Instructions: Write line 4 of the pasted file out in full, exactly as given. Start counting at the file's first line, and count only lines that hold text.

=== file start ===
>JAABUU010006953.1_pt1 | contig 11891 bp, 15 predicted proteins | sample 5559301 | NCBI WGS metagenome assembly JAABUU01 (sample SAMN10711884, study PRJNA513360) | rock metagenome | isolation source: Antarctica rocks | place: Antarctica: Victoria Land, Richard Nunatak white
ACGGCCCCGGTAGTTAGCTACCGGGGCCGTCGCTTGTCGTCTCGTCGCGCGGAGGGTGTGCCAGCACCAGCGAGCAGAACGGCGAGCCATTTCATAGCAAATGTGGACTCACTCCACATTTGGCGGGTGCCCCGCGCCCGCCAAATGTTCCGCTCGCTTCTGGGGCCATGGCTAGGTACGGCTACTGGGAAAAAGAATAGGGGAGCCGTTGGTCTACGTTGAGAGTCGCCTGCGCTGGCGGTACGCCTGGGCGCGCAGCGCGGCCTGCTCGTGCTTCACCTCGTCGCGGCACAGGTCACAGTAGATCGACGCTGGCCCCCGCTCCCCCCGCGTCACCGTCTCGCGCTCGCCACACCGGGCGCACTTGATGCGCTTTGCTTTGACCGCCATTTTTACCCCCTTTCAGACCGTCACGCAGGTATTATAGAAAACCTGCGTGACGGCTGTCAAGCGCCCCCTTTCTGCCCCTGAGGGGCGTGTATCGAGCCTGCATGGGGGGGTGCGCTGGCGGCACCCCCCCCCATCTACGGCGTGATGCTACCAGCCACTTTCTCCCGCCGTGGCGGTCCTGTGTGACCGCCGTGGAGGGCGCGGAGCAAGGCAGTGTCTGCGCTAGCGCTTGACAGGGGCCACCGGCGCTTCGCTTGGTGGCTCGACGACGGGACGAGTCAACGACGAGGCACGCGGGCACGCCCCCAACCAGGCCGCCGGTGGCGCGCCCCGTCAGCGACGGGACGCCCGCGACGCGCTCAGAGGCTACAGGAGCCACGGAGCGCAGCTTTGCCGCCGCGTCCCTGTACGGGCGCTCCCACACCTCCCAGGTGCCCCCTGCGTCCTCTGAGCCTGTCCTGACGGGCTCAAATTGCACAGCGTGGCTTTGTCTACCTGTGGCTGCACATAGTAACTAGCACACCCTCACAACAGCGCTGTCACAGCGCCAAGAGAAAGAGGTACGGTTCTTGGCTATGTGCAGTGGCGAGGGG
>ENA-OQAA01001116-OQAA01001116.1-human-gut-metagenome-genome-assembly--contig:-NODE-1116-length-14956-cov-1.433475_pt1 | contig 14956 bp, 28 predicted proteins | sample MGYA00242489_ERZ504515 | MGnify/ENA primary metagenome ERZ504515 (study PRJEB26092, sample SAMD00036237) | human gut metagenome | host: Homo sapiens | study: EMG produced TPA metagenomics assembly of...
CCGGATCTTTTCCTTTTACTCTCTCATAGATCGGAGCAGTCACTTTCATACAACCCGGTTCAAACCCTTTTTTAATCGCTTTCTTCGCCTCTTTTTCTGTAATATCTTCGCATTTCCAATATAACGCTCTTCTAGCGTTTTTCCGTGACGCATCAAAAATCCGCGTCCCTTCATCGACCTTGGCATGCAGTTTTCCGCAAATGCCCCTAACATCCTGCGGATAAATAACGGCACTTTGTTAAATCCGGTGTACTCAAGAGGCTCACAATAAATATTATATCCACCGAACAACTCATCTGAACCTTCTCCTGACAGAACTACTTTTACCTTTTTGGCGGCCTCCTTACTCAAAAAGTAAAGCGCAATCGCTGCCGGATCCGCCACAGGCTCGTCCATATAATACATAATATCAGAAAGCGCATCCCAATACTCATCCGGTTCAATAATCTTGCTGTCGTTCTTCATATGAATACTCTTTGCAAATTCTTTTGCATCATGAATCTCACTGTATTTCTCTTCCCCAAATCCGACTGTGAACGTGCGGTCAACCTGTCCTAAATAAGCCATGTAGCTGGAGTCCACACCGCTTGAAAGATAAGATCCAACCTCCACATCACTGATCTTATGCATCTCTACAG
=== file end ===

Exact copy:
CCGGATCTTTTCCTTTTACTCTCTCATAGATCGGAGCAGTCACTTTCATACAACCCGGTTCAAACCCTTTTTTAATCGCTTTCTTCGCCTCTTTTTCTGTAATATCTTCGCATTTCCAATATAACGCTCTTCTAGCGTTTTTCCGTGACGCATCAAAAATCCGCGTCCCTTCATCGACCTTGGCATGCAGTTTTCCGCAAATGCCCCTAACATCCTGCGGATAAATAACGGCACTTTGTTAAATCCGGTGTACTCAAGAGGCTCACAATAAATATTATATCCACCGAACAACTCATCTGAACCTTCTCCTGACAGAACTACTTTTACCTTTTTGGCGGCCTCCTTACTCAAAAAGTAAAGCGCAATCGCTGCCGGATCCGCCACAGGCTCGTCCATATAATACATAATATCAGAAAGCGCATCCCAATACTCATCCGGTTCAATAATCTTGCTGTCGTTCTTCATATGAATACTCTTTGCAAATTCTTTTGCATCATGAATCTCACTGTATTTCTCTTCCCCAAATCCGACTGTGAACGTGCGGTCAACCTGTCCTAAATAAGCCATGTAGCTGGAGTCCACACCGCTTGAAAGATAAGATCCAACCTCCACATCACTGATCTTATGCATCTCTACAG